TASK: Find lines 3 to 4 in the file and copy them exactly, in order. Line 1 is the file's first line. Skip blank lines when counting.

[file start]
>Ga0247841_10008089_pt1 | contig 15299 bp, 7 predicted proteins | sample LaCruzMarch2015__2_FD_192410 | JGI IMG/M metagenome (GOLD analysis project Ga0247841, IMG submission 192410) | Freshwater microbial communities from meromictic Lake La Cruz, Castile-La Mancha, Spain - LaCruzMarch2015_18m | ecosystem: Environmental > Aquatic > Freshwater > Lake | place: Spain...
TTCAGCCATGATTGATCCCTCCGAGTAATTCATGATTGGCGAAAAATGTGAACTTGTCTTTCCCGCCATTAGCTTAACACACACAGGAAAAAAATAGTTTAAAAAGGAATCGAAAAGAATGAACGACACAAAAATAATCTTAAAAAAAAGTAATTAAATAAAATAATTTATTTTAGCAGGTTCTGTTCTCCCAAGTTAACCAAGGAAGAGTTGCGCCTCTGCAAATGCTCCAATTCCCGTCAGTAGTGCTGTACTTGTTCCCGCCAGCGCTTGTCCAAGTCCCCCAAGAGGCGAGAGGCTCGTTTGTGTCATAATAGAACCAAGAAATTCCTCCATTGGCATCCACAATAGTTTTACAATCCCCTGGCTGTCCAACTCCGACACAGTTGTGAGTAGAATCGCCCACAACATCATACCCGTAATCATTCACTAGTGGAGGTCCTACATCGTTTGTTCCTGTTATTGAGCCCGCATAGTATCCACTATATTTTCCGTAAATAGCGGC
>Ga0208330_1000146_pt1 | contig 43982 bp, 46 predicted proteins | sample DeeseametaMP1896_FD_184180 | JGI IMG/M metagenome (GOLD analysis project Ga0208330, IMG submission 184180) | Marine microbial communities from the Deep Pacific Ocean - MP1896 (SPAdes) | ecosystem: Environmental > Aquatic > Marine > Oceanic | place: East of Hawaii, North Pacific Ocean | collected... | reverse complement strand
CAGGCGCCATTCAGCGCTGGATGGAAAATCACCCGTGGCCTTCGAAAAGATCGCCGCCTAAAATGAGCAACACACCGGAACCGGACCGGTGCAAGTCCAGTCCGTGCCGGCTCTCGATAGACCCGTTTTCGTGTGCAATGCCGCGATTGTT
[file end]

>Ga0208330_1000146_pt1 | contig 43982 bp, 46 predicted proteins | sample DeeseametaMP1896_FD_184180 | JGI IMG/M metagenome (GOLD analysis project Ga0208330, IMG submission 184180) | Marine microbial communities from the Deep Pacific Ocean - MP1896 (SPAdes) | ecosystem: Environmental > Aquatic > Marine > Oceanic | place: East of Hawaii, North Pacific Ocean | collected... | reverse complement strand
CAGGCGCCATTCAGCGCTGGATGGAAAATCACCCGTGGCCTTCGAAAAGATCGCCGCCTAAAATGAGCAACACACCGGAACCGGACCGGTGCAAGTCCAGTCCGTGCCGGCTCTCGATAGACCCGTTTTCGTGTGCAATGCCGCGATTGTT